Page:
around europe by night train
sleeper trains: a different adventure altogether
Warsaw is conveniently close to Berlin and a frequent 6-hour day train brings you to the Polish capital. Once there, you can travel all the way to Prague in the Czech Republic, followed by another night train to Budapest in Hungary. You can even venture further into the Balkans with the Euronight Ister train, which arrives in Bucharest in Romania some 17 hours later. But there your sleeper journey would come to a temporary halt and you would have to make the reverse journey back to Budapest (unless you take an additional 19-hour night train down to Istanbul, which takes you even further away from our loop). This might be an excursion too far and thus many opt instead for Vienna as their next stop. There is a night train to the Austrian capital, bundling along local stops, which means you would be hard-pressed to get any sleep at all, so it might be wise to just take a regular day time connection, which makes the journey in under three hours. In Vienna, the plethora of Austria’s Nightjet services are at your disposal. North to Hamburg? South to Rome? West to Zurich? Travellers are spoilt for choice.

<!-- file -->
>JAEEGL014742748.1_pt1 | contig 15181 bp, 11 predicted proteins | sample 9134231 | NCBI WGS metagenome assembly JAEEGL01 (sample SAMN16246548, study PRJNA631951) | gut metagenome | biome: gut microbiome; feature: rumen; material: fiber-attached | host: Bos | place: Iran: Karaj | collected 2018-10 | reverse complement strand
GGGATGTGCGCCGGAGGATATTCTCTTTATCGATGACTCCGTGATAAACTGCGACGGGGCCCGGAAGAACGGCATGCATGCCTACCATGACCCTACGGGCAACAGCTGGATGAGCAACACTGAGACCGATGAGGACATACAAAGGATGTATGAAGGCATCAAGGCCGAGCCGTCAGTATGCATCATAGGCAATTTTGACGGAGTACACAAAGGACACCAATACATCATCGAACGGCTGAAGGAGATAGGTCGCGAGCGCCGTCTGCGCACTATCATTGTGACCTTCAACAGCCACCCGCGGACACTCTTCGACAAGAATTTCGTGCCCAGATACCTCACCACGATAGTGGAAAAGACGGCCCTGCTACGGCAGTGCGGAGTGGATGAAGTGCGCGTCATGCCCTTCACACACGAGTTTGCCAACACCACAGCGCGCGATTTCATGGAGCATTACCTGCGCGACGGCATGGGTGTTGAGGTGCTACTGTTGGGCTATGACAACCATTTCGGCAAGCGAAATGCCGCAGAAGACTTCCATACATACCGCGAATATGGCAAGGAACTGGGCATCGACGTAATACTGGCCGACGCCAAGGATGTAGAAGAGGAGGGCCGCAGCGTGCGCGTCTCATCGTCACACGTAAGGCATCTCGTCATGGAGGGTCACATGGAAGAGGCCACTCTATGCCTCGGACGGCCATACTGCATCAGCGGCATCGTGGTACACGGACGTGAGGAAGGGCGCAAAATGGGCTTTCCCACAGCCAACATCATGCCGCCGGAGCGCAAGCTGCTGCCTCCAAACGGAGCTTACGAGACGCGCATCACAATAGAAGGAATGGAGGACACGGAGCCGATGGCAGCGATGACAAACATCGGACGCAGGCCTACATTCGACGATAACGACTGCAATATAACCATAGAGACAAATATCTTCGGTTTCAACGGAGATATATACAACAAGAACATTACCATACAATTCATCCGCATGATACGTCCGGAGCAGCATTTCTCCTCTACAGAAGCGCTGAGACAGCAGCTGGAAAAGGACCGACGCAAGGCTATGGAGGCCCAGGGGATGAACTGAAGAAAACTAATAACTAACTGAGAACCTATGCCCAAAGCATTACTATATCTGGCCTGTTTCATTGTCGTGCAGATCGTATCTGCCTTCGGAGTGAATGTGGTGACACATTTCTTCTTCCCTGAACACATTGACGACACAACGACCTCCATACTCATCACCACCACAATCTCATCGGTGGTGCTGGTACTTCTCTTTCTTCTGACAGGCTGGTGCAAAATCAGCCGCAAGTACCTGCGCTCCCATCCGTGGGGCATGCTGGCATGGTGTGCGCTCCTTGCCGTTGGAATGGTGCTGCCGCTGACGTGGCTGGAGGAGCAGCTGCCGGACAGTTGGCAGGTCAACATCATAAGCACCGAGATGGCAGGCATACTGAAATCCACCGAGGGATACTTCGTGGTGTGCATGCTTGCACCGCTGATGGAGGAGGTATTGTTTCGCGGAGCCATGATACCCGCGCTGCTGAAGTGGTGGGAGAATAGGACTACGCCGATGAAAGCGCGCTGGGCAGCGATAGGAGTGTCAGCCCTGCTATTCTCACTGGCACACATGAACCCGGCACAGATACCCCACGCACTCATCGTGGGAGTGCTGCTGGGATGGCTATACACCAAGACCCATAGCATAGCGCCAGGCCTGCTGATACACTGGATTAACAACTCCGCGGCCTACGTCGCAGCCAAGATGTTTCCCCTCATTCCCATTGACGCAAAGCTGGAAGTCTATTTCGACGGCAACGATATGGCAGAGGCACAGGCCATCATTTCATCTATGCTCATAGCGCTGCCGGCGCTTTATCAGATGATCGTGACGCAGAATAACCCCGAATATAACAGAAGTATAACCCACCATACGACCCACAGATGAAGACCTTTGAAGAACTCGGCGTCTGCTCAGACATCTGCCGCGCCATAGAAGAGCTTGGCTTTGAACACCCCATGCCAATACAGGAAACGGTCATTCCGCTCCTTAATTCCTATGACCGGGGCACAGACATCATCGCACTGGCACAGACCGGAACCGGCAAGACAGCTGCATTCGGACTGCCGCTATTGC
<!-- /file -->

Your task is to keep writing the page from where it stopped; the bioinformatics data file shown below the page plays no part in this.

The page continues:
Day train Berlin – Warsaw 6 hrs, 5x day German Railways Night 1: Warsaw – Prague 19.20 – 07.56 Polish Railways Night 2: Prague – Budapest 21.56 – 08.35 Czech Rail Day train Budapest – Vienna 3 hrs, +10x day the Trainline
You can get to the south of France and into the Iberian peninsula by taking a day train from Pairs to Hendaye on the country’s south-western border with Spain, where the night train to Lisbon awaits. A regular day time service from the Portuguese capital travels along the Atlantic coast to Vigo in northern Spain, where the Trenhotel 921 to Barcelona departs. The final leg of this stage is an overnight Intercité de Nuit Couchette back to Paris (Gare du Lyon).